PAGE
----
Sin ultimately is deciding to trust yourself as opposed to God. It is to not trust in the goodness of God. It is to not trust in the promises of God. It is to not trust in God himself. This is why Paul reminds us of what God has done in our lives. God in his kindness, seeing us in our need and despite of what we are, he acts to save us. He knows we simply haven’t got what it takes to save ourselves from ourselves. You know what you’re like? I know what I am like! Am I worthy of being rescued by God? No! But such is God, such is his infinite kindness, he stoops to save me and you.

Paul says in Romans 5: 7-8: Very rarely will anyone die for a righteous person, though for a good person someone might possibly dare to die. But God demonstrates his own love for us in this: while we were still sinners, Christ died for us.

There’s a wonderful old hymn, a favourite of my Grandpa:

Bearing shame and scoffing rude,
in my place condemned he stood,
sealed my pardon with his blood:
Hallelujah, what a Saviour!

Man of sorrows what a name
for the Son of God, who came
Ruined sinners to reclaim:
Hallelujah, what a Saviour!

Guilty, helpless, lost were we;
blameless Lamb of God was he,
sacrificed to set us free:
Hallelujah, what a Saviour!

He was lifted up to die;
“It is finished” was his cry;
now in heaven exalted high:
Hallelujah, what a Saviour!

When he comes, our glorious King,
all his ransomed home to bring,
then anew this song we’ll sing:
Hallelujah, what a Saviour!

So what is our response to this? I just encourage you to do this. Dwell on what he has done – what he will do ultimately and therefore enjoy Jesus. Let the warmth of Jesus fill your hearts. Wait on him as you reflect on who he is.

If I can offer a word of personal testimony. The times we are living in now are really difficult. There is much to be concerned about. I have found myself being really anxious at times as I consider the sheer tidal wave of concerns as to what is happening and what will happen.

But I have found out something else too. This is really difficult and as I write this, I feel the tears welling up. But I have found that in the most difficult times that somehow the Lord is speaking. In fact, truth be known, it is during the toughest of times that most of my mending is done. In these awful times, God is doing his greatest work. His promises at these times are especially sweet to a hurting heart. CS Lewis says this: God whispers to us in our pleasure but shouts to us in our pain. How true.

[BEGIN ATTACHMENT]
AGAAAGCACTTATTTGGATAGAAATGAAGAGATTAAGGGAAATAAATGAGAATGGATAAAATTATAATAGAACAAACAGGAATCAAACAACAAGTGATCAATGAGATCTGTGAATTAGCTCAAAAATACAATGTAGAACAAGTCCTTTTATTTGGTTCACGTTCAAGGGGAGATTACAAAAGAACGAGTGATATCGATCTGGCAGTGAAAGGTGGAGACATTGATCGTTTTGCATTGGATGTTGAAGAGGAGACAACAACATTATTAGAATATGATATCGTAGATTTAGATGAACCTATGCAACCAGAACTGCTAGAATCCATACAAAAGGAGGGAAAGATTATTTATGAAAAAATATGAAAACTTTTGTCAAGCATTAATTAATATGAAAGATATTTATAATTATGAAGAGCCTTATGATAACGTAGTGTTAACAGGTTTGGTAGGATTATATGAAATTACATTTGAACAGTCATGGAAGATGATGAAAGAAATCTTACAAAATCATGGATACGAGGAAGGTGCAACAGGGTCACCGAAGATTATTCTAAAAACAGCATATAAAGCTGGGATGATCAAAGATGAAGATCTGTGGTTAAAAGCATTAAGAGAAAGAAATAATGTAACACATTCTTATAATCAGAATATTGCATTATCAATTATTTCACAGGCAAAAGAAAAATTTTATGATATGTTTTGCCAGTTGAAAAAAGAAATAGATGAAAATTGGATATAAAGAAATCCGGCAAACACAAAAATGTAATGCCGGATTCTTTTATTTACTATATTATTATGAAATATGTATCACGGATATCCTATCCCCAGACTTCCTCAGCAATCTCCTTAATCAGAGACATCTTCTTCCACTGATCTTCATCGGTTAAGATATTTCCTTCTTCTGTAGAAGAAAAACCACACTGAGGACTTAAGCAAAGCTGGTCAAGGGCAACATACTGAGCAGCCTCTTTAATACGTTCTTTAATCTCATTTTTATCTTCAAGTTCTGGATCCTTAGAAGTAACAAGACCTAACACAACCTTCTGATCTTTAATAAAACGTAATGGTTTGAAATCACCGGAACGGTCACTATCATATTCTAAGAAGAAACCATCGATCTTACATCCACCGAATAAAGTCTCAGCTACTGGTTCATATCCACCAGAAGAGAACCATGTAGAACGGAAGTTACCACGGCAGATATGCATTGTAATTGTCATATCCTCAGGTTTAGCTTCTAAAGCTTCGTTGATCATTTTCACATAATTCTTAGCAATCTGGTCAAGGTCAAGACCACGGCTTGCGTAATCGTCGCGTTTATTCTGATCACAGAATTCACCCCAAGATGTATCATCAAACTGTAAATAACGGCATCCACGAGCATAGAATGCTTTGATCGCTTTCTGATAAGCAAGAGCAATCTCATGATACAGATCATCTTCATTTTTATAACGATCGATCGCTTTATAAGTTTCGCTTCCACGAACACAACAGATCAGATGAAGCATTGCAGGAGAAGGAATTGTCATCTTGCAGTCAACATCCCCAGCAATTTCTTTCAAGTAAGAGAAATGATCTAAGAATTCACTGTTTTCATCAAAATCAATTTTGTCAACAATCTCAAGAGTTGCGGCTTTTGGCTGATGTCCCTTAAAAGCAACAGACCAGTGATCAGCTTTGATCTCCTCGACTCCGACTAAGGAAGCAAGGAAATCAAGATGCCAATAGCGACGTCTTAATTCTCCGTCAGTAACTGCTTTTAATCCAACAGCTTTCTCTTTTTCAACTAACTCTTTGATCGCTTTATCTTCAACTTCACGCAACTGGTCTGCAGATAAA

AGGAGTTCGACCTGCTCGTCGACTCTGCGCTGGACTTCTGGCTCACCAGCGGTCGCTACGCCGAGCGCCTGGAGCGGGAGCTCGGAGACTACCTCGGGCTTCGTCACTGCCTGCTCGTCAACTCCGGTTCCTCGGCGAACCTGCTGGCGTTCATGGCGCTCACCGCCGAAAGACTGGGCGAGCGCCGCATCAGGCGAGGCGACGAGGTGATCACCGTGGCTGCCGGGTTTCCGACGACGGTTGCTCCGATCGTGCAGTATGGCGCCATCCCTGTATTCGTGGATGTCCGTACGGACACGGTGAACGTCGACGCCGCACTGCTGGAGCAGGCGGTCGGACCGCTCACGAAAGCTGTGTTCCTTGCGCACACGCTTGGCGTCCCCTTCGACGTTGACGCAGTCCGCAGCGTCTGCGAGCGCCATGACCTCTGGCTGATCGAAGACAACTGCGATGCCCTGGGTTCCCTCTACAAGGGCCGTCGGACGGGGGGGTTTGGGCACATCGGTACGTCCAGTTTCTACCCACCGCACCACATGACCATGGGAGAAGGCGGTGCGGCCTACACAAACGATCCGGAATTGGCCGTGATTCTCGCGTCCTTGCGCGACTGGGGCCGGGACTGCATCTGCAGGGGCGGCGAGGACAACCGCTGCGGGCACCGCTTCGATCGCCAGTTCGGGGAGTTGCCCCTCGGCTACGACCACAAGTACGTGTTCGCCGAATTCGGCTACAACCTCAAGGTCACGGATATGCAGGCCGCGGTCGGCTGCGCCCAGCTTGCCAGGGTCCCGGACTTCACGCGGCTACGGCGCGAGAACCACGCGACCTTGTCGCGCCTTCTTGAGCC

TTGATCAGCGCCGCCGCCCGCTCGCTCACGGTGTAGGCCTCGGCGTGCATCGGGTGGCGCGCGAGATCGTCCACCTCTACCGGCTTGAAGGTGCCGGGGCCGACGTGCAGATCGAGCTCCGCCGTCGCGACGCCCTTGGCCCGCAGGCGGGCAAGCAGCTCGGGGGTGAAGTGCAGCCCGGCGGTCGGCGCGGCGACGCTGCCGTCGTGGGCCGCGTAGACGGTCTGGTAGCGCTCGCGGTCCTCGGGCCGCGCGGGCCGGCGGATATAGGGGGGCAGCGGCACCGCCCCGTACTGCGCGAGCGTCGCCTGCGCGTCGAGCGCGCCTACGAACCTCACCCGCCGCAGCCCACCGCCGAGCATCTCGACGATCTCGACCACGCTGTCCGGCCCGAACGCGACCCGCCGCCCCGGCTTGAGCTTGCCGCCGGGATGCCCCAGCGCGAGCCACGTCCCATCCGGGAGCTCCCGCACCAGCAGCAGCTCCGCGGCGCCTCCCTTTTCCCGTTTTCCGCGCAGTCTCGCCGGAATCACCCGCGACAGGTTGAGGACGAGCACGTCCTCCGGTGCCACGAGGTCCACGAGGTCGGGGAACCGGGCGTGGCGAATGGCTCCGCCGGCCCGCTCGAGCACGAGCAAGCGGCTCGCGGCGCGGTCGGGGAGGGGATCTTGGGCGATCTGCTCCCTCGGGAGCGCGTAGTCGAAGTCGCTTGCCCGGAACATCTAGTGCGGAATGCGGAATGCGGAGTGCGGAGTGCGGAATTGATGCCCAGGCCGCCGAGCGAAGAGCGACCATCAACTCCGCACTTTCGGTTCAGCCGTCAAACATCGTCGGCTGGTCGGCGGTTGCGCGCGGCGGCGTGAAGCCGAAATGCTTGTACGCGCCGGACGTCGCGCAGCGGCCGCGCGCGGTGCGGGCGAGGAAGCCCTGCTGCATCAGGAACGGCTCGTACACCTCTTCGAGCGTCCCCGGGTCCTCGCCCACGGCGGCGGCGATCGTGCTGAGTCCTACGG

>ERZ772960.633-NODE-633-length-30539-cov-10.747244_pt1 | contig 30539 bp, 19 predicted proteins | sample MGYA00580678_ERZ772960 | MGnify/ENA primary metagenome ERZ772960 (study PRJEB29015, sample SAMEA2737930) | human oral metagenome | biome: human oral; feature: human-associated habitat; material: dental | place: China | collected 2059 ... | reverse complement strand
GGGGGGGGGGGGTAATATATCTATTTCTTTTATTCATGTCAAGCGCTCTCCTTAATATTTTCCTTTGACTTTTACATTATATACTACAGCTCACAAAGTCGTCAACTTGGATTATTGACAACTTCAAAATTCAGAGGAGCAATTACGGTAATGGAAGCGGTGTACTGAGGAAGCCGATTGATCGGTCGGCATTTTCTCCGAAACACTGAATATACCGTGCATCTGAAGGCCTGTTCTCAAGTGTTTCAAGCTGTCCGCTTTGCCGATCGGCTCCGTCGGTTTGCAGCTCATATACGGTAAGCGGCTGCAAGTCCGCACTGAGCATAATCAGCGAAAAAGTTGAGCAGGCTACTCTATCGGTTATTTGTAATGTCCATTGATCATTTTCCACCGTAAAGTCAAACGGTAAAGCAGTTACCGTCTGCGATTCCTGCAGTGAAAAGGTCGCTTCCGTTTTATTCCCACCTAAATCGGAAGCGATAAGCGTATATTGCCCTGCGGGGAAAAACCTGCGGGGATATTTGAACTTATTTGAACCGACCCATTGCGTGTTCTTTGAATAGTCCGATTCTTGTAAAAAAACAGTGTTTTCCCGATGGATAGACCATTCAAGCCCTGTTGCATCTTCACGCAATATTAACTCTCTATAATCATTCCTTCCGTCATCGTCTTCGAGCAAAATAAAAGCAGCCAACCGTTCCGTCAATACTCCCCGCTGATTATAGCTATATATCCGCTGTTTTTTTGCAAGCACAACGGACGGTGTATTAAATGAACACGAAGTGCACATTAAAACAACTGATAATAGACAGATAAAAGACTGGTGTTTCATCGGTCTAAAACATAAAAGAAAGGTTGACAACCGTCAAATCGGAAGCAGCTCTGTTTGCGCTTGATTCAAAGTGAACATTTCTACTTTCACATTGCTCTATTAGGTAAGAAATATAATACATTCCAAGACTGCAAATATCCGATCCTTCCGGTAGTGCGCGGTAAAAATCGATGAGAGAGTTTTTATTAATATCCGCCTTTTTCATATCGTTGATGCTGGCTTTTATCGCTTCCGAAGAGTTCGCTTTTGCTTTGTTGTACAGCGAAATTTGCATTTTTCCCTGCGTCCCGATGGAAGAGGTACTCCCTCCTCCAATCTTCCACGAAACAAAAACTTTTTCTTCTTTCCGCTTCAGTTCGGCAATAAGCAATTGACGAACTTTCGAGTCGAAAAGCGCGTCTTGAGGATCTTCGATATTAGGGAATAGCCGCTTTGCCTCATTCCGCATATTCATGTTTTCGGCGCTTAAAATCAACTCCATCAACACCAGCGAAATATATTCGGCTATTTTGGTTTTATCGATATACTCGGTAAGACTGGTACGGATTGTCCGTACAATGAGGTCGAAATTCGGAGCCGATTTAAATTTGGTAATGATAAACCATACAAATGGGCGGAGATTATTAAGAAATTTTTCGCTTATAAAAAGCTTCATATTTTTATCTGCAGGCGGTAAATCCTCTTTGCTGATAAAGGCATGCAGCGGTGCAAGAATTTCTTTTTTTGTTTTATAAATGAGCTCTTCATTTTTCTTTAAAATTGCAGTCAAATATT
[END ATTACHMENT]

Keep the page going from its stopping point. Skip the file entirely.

So, if we wish to wield the axe to deal with our sin of unbelief – it is to take the promises of God and trust them above all what is happening. Why can you trust God? Because he is trustworthy. Because he is good. All the time. He does not change. His love endures. And as we live in his promises each day, then each day he mends us. He perfects us.

So, keep going. Stay in Jesus.

The Bridge Prayers for Trinity Sunday 7th June 2020

With great power the Spirit of God is poured out on the expectant disciples.

As the body of Christ, separated but united in the power of the Spirit, let us pray.

We pray for a fresh outpouring of the Holy Spirit on the people of God all over the world and in all worship traditions. We particularly pray for those from St Christopher’s serving God in different ways.  For Becky and Simon among the Muslim community in London; Julian and Catherine working to translate the bible for people in Russia; and Jeremy encouraging and supporting leaders bringing the gospel to schools in Burkina Faso.  Fill each of them and us with the gifts of your Spirit, tailored to us as individuals but for the good of the whole church and keep us listening to the ways you want to restore and recreate us.

Come Holy Spirit of God

We pray for those who minister and serve:

­­For those who:  
work in hospitals, care homes, surgeries and pharmacies;
grow, produce, transport and supply our food;
clean, cook, clear up and keep us healthy;
calm, cradle, comfort and care for the dying and their families;
lead and govern and those who seek, research and test treatments;
serve, love and tend the vulnerable and the needy;
teach and assist in schools and nurseries as children return;

And for all who reflect the love of Christ in their lives.  Lord please bless, protect and provide for all their needs.

Come Holy Spirit of God

Thank you, Lord that you’ve called us in love to know you and we pray for those who aren’t able to say that or believe in you. Thank you that you never give up and please send your Holy Spirit, the life-bringer, to ignite faith in all who have glimpsed you for the first time, perhaps during a streamed service. Thank you that all creation reveals your light and glory, so welcome them into your everlasting light.

Come Holy Spirit of God                                                                                        

Lord, as the disciples waited for your Holy Spirit to come, we wait now for the next stage in plans to restart the country after lock-down. Please lead us through all the complexities, give us courage, faith and peace of mind. We wait with longing to hug those we love, meet with friends and explore your world. In the meantime, we ask for your strength to cope with the restrictions (especially the very vulnerable and those on our prayer list), your joy to fill our hearts and your peace to quieten our anxieties, remembering Jesus promised ‘I am with your always to the end of time’.

Come Holy Spirit of God.  Amen